Posted By News On October 3, 2016 - 11:29am
Homosexual, bisexual, and transgender youth tend to have a higher risk for suicide-related thoughts and behaviors, but research on interventions to prevent suicide among sexual and gender minority (SGM) youth has been limited. New research should focus on interventions specifically targeted to SGM youth and their unique and diverse challenges, including health needs, according to a study published in LGBT Health.
Posted By News On September 30, 2016 - 9:59am
Microsporidia cause diarrhea, an illness called microsporidiosis and even death in immune-compromised individuals.
In spite of those widespread medical problems, scientists were uncertain about how these single-celled fungi reproduced in human or animal cells.
But in a study that employed transparent roundworms, biologists at the University of California San Diego succeeded in directly observing how these microorganisms replicate and spread. And what they saw surprised them.
Posted By News On September 29, 2016 - 3:26pm
51 members of the U.S. House of Representatives have signed a letter to the U.S. Drug Enforcement Agency (DEA) urging the federal agency to halt an emergency push to ban the coffee-related herb kratom by as early as tomorrow. A related letter by the 51 U.S. House Members also has been sent to the Office of Management and Budget (OMB).
Posted By News On September 29, 2016 - 1:59pm
A new paper determined that women make up a smaller fraction of those with high incomes the closer you get to the top, in the famed 1 percent that everyone talks about, including politicians in America worth at least $200 million, such as Hillary Clinton.
Posted By News On September 29, 2016 - 1:29pm
A new paper shows that recent rises in levels of methane in our atmosphere is being driven by biological sources, such as swamp gas, cow burps, or rice fields, rather than fossil fuel emissions.
Atmospheric methane is a major greenhouse gas that traps heat in our atmosphere, contributing to global warming. Its levels have been growing strongly since 2007, and in 2014 the growth rate of methane in the atmosphere was double that of previous years, largely driven by biological sources as opposed to fossil fuel emissions.
Conventional wisdom refuted
Posted By News On September 29, 2016 - 11:29am
It is common to equate high levels of immigration with increases in the crime rate because there are increases in the crime rate according to every statistic, but the opposite can be true, according to University of Huddersfield criminology lecturer Dr. Dainis Ignatans, who carried out statistical analysis of UK communities.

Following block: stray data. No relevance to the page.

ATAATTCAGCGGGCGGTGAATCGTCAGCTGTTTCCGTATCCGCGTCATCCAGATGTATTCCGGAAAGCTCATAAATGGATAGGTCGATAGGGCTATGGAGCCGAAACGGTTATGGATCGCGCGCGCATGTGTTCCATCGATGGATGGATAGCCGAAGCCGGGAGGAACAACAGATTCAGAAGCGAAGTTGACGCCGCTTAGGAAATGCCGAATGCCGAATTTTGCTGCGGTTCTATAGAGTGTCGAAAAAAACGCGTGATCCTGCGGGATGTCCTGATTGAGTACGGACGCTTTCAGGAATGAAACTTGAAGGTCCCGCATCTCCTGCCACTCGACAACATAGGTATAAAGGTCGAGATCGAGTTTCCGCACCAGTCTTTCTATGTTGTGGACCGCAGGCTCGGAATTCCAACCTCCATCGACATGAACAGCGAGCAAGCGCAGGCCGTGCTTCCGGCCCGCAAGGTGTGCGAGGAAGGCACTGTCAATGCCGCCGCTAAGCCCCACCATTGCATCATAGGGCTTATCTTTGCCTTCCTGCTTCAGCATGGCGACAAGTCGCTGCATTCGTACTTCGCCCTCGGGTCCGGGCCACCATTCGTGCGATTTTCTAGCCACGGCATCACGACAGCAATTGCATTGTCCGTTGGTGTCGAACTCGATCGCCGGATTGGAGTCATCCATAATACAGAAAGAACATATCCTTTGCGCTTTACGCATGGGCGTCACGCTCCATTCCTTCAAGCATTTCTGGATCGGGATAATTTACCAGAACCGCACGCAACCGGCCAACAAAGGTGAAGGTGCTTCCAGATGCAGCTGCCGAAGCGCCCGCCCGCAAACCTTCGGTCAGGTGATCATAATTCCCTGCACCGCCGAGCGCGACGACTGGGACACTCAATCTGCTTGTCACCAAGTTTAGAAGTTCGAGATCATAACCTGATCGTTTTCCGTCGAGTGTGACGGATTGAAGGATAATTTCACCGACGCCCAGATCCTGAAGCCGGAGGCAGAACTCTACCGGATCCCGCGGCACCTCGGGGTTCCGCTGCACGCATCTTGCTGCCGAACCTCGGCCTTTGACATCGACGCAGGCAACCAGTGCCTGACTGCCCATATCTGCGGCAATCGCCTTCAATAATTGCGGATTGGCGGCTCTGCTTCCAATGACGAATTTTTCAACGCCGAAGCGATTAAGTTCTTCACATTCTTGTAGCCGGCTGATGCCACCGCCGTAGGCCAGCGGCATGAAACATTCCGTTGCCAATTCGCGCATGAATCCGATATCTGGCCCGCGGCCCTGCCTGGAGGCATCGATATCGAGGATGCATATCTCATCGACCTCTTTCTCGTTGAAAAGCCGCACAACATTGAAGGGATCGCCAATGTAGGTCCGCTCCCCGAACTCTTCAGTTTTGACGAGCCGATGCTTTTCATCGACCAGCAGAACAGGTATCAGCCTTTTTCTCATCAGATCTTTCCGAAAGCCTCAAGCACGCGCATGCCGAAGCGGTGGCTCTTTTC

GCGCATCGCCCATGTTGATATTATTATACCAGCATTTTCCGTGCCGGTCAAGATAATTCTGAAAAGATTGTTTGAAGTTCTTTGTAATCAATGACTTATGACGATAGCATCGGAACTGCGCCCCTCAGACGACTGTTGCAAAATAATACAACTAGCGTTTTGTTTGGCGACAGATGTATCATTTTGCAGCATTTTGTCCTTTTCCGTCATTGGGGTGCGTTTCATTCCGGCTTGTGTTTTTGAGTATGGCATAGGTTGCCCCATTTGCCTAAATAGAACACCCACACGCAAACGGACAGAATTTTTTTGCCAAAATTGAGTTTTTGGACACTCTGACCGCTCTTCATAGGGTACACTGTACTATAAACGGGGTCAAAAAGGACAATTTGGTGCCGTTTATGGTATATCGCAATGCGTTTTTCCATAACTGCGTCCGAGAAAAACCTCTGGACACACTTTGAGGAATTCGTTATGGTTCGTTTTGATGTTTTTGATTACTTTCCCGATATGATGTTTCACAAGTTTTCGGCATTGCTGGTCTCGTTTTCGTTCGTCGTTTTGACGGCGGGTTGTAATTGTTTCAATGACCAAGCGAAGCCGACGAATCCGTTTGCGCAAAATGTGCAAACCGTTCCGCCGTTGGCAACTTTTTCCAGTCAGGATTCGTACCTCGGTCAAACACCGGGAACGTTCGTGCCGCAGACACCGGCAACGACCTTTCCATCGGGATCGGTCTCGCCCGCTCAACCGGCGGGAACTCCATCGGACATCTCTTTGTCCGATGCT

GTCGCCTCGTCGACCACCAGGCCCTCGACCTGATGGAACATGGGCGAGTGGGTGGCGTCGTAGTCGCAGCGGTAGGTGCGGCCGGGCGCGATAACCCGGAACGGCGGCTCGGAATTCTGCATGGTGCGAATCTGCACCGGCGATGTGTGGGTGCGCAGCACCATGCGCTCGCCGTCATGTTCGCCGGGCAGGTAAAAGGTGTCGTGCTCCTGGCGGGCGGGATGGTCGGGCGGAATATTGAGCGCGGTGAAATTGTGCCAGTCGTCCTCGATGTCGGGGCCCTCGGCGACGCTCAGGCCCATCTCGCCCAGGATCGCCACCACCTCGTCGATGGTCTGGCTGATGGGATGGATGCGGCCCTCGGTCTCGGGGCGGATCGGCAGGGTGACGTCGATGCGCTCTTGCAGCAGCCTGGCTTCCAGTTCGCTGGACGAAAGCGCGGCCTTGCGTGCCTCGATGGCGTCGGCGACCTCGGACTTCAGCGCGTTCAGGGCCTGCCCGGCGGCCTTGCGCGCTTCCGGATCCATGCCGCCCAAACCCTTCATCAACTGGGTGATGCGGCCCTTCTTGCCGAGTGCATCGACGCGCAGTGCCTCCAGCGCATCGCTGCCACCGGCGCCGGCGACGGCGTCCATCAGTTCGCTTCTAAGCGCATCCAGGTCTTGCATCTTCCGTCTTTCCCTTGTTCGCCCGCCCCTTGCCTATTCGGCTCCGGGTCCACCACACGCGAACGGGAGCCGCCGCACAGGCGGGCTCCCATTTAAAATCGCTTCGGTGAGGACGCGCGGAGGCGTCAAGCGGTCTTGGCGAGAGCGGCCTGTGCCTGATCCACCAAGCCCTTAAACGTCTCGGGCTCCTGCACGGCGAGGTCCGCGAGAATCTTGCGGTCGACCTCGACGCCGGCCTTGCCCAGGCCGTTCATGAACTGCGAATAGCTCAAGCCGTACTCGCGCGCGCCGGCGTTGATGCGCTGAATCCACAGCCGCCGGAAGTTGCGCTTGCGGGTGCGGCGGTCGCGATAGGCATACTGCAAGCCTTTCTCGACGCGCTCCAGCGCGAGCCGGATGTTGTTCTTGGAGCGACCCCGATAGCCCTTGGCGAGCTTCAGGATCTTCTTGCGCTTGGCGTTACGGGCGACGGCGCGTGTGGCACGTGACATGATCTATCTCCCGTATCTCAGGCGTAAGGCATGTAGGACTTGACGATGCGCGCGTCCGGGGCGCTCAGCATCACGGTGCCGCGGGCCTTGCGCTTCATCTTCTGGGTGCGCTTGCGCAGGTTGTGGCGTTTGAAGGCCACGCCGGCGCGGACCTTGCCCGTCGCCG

His latest article, in the International Review of Victimology, analyzes the changed distribution of crime by offenze type and is based on data extracted from a total of almost 600,000 respondents to the Crime Survey for England and Wales between 1982 and 2012.
Posted By News On September 29, 2016 - 12:57am
Using experimental techniques, researchers have made the first ever direct observation of the elusive dewetting process, which takes place when a liquid film retracts to form a bead-shaped drop. The achievement could now spark a new line of research and lead to breakthroughs involving the use of liquids, such as better coatings and more effective self-cleaning surfaces.
Posted By News On September 29, 2016 - 12:56am
Research published today in Research in Veterinary Science reveals that vitamin D supplementation reduces the incidence and severity of tuberculosis (TB) in wild boar and red deer. The pilot study of 40 animals was conducted by a multidisciplinary team of scientists from the University of Surrey (UK), Universidad de Extremadura (Spain), and SME Ingulados (Spain).
Posted By News On September 28, 2016 - 5:58pm
Antipsychotic medications are associated with an increased risk of pneumonia in persons with Alzheimer's disease (AD), according to new research from the University of Eastern Finland. The risk of pneumonia was the highest at the beginning of antipsychotic treatment, remaining elevated also in long-term use. No major differences were observed between the most commonly used antipsychotics.
Posted By News On September 28, 2016 - 5:01pm
A number of common conditions are mistaken for multiple sclerosis (MS), a disabling central nervous system disease, say researchers at four academic medical centers across the U.S. in a study published online today in the journal Neurology.